Engineers explain “power of networking’

Speakers emphasize importance of creating connections with peers, establishing financial aid plan


Cody Casares / The Advocate

Students listen to life experiences by Society of Hispanic Professional Engineers non-student President of the San Francisco chapter, Aaron N. Martinez during a forum in the Planetarium in the Physical Science on Friday.

By Lorenzo Morotti, Editor-in-chief

A panel of professional engineers shared experiences from before and after their transition into the workplace with a group of students crammed into the Planetarium in the Physical Science Building on Friday at 2 p.m.

The three engineers are members of the Society of Hispanic Professional Engineers (SHPE) of the San Francisco and Silicon Valley non-student chapters.

While each represented different career paths within the discipline, they all highlighted a distinguishing skill to develop no matter which branch of engineering a student chooses to pursue.

SHPE Silicon Valley chapter Community Outreach Chairperson, 26-year-old Andrew Mairena, said he worked on multiple projects for companies that he would not have known about without reaching out and making connections with his peers while studying at UC Berkeley. 

Mairena said while studying with other engineering students is important, nurturing a relationship with them is essential because these are the people who could possibly open up future job offers.

“I just want to emphasize that you should never underestimate the power of networking.”

He said that these relationships he built in college are what helped him get hired at his current position as an application development engineer for DCG Systems, a worldwide designer and manufacturer of integrated circuits that are used to power the various mobile devices used today.

Another speaker on the panel was 27-year-old Marisela Rocha, treasurer of the SHPE San Francisco chapter and a civil engineer working for the U.S. Army Corps of Engineers. 

“I have a lot of friends that are unable to find jobs because they were always too busy with school and didn’t enjoy any of organizations the colleges offer,” Rocha said to the crowded room of students in the Planetarium. “Now they are struggling to get a job because they don’t know anyone in the industry and have no connections at all.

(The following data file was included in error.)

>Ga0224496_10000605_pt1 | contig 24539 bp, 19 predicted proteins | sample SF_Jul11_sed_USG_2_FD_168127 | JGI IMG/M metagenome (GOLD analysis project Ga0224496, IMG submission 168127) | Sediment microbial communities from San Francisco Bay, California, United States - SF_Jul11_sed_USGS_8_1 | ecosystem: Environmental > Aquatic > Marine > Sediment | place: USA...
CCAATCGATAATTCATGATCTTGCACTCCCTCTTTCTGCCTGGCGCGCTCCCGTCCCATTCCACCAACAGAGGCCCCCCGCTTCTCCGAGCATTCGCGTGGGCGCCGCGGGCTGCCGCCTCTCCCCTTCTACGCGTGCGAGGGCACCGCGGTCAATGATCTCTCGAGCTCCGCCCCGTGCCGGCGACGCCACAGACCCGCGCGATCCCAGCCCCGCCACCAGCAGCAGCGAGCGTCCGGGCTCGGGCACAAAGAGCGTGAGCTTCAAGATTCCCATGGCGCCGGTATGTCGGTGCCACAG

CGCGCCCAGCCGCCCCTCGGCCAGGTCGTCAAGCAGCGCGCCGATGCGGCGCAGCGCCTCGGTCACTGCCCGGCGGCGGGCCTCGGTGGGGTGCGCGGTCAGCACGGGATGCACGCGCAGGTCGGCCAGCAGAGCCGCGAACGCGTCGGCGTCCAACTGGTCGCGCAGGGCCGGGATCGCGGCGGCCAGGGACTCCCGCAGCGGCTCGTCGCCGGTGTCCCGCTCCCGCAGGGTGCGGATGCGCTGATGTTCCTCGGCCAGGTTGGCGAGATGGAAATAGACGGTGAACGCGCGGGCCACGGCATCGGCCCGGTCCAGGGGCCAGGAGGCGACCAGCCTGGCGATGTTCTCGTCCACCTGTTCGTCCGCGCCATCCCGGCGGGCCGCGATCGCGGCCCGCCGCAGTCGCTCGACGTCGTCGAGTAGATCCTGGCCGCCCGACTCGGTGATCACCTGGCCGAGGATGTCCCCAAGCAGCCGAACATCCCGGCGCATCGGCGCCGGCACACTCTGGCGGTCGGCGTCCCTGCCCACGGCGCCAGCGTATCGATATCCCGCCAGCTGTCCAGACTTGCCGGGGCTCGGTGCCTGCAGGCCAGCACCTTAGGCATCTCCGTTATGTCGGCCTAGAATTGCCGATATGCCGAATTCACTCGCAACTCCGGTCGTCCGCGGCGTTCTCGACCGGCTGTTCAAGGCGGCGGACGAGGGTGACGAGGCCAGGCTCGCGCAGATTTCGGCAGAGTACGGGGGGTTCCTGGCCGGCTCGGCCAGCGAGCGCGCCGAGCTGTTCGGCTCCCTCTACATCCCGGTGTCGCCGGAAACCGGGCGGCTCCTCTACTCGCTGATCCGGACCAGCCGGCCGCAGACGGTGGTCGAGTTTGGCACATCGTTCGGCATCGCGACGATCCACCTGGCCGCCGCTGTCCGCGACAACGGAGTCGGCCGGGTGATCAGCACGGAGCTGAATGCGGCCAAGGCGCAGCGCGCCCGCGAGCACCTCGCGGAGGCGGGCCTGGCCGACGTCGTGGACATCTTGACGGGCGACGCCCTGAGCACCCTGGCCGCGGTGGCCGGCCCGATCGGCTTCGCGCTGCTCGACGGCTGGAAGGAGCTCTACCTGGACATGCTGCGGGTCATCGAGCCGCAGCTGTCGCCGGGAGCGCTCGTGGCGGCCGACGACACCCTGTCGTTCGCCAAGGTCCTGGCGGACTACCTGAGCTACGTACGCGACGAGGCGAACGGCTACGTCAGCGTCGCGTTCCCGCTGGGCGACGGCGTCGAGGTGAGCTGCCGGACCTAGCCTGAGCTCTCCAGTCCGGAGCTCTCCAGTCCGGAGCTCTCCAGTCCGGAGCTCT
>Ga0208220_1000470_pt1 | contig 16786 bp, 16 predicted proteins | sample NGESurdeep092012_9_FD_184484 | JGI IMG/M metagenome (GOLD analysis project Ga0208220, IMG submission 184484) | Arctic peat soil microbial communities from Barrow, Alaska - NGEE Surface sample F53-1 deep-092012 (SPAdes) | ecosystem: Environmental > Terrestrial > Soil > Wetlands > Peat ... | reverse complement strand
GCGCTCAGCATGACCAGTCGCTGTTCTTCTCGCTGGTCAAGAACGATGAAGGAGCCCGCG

“So it’s very important that you do that right now during college because when you graduate you may be able to say ‘I have a degree and I know a lot’ but if you don’t know anyone your resume is going to be buried in the pile of others.”

SHPE non-student President of the San Francisco chapter, currently working for Macy’s as a application manager, Aaron N. Martinez said, “Don’t just focus on school.

“Everyone is trying to get those straight A’s, so what is going to distinguish you from those other individuals is being involved with clubs. It helps taking on leadership positions to show employers that you put yourself out there to improve your leadership skills.”

Contra Costa College’s SHPE student chapter President Valeria Avila and Vice President Christian Talavera contacted the speakers while Dr. Seti Sidharta, the Center For Science Excellence (CSE) coordinator, reserved the room for the panel of engineers to answer student’s questions.

CCC student Javier Ochoa, civil engineer major, said the responses of the panel of working engineers were “motivational.”   

A question that sparked a lot of interest among the crowd was Talavera’s when he asked how do you maintain an academic drive at a four-year university when working while going to a community college can already be stressful.

The speakers unanimously agreed that student grants and loans are the best options to ease at least a portion of the stress.

Mairena related to Talavera by briefly talking about his hectic life as a community college engineering student, who worked two jobs and played soccer, helping him during his transition into a four-year university.

“You may feel like you are kind of at a disadvantage because you had to work and go school (simultaneously) and now you have to compete with these other engineers who have been there since freshman year so they’ve got the system down,” he said.

“But I saw being a transfer student as a blessing because we are there for a shorter amount of time. I myself took out a loan, and quit my job but was glad because I was able to get in there and focus (on getting a degree).”

Martinez said, “Don’t think of it as debt. Think of it as an investment that it will repay for itself over time.”